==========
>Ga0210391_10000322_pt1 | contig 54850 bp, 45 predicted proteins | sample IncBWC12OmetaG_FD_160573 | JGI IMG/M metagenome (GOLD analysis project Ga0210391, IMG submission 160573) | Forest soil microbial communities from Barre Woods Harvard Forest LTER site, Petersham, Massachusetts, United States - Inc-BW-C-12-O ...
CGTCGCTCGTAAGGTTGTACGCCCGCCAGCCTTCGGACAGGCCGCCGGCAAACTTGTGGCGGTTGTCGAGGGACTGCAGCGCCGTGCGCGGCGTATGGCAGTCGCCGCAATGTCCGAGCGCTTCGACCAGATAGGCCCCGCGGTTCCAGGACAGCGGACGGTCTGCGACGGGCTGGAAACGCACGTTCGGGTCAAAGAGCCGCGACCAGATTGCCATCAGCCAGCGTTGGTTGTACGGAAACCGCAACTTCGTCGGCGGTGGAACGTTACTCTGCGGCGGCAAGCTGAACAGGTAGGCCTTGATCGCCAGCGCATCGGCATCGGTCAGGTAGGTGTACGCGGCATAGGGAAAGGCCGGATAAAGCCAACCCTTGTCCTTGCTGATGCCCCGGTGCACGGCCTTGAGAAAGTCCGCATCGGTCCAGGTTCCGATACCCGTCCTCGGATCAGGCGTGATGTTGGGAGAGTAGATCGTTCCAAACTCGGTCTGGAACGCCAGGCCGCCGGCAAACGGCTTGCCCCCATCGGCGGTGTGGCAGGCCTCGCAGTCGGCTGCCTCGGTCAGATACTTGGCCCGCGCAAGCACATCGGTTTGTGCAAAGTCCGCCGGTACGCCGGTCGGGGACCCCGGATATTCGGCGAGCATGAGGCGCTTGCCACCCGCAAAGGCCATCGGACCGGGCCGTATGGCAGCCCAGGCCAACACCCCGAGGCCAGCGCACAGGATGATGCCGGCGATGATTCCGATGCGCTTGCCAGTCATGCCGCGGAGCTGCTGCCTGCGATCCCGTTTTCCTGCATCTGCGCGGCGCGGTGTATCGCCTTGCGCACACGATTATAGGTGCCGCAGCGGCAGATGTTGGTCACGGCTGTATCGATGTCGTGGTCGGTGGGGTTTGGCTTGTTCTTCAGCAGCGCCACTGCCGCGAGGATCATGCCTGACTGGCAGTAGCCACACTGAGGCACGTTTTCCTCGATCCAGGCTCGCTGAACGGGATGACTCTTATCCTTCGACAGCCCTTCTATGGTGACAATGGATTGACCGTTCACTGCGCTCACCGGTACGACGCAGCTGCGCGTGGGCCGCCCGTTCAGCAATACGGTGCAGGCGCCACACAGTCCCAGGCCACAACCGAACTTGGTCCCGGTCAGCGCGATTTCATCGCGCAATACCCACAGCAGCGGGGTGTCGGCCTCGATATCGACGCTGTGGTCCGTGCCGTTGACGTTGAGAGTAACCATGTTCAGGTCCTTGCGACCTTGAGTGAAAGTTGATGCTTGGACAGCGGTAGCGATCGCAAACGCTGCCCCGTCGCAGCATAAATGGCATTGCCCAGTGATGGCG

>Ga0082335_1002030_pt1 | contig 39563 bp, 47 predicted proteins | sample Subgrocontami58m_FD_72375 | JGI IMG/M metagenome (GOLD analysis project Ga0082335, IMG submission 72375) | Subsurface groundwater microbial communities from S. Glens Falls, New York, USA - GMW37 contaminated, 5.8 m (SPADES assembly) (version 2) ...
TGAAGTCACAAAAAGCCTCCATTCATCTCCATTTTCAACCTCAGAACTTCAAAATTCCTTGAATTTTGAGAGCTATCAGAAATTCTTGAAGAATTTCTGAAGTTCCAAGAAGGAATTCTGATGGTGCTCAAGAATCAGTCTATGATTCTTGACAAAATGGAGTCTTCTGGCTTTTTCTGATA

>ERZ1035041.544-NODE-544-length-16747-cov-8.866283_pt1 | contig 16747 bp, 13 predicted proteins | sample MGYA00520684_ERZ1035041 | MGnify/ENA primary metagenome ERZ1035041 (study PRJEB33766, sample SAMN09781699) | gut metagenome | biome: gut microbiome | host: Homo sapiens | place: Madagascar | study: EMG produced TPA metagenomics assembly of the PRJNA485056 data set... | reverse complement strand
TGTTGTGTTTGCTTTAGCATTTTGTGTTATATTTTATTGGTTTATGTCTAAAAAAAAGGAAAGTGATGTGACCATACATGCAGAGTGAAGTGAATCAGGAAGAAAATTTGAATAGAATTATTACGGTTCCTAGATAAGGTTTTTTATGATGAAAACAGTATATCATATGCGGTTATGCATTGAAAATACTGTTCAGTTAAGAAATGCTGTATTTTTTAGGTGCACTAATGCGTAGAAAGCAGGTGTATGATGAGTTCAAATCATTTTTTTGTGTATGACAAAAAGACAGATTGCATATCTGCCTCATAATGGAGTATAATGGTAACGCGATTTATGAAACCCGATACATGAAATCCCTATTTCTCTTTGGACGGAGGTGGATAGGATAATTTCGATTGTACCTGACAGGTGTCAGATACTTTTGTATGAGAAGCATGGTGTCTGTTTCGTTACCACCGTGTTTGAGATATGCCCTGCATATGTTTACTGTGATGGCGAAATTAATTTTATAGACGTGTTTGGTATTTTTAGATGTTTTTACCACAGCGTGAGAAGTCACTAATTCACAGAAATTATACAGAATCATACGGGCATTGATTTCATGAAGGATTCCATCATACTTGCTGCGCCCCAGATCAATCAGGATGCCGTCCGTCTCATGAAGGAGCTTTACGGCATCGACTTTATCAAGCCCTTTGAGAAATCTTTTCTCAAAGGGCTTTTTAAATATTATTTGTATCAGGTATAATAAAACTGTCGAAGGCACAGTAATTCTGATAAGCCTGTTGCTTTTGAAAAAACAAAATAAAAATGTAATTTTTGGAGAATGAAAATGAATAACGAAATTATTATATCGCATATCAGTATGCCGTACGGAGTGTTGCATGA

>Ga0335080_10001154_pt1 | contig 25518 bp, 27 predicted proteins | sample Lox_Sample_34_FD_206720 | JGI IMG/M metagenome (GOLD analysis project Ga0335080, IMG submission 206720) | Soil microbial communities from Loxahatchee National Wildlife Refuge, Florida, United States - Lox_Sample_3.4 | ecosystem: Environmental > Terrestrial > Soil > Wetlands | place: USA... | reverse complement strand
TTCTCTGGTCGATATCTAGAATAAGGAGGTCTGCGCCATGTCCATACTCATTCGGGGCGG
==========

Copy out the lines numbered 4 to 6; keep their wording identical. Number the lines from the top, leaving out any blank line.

TGAAGTCACAAAAAGCCTCCATTCATCTCCATTTTCAACCTCAGAACTTCAAAATTCCTTGAATTTTGAGAGCTATCAGAAATTCTTGAAGAATTTCTGAAGTTCCAAGAAGGAATTCTGATGGTGCTCAAGAATCAGTCTATGATTCTTGACAAAATGGAGTCTTCTGGCTTTTTCTGATA

>ERZ1035041.544-NODE-544-length-16747-cov-8.866283_pt1 | contig 16747 bp, 13 predicted proteins | sample MGYA00520684_ERZ1035041 | MGnify/ENA primary metagenome ERZ1035041 (study PRJEB33766, sample SAMN09781699) | gut metagenome | biome: gut microbiome | host: Homo sapiens | place: Madagascar | study: EMG produced TPA metagenomics assembly of the PRJNA485056 data set... | reverse complement strand
TGTTGTGTTTGCTTTAGCATTTTGTGTTATATTTTATTGGTTTATGTCTAAAAAAAAGGAAAGTGATGTGACCATACATGCAGAGTGAAGTGAATCAGGAAGAAAATTTGAATAGAATTATTACGGTTCCTAGATAAGGTTTTTTATGATGAAAACAGTATATCATATGCGGTTATGCATTGAAAATACTGTTCAGTTAAGAAATGCTGTATTTTTTAGGTGCACTAATGCGTAGAAAGCAGGTGTATGATGAGTTCAAATCATTTTTTTGTGTATGACAAAAAGACAGATTGCATATCTGCCTCATAATGGAGTATAATGGTAACGCGATTTATGAAACCCGATACATGAAATCCCTATTTCTCTTTGGACGGAGGTGGATAGGATAATTTCGATTGTACCTGACAGGTGTCAGATACTTTTGTATGAGAAGCATGGTGTCTGTTTCGTTACCACCGTGTTTGAGATATGCCCTGCATATGTTTACTGTGATGGCGAAATTAATTTTATAGACGTGTTTGGTATTTTTAGATGTTTTTACCACAGCGTGAGAAGTCACTAATTCACAGAAATTATACAGAATCATACGGGCATTGATTTCATGAAGGATTCCATCATACTTGCTGCGCCCCAGATCAATCAGGATGCCGTCCGTCTCATGAAGGAGCTTTACGGCATCGACTTTATCAAGCCCTTTGAGAAATCTTTTCTCAAAGGGCTTTTTAAATATTATTTGTATCAGGTATAATAAAACTGTCGAAGGCACAGTAATTCTGATAAGCCTGTTGCTTTTGAAAAAACAAAATAAAAATGTAATTTTTGGAGAATGAAAATGAATAACGAAATTATTATATCGCATATCAGTATGCCGTACGGAGTGTTGCATGA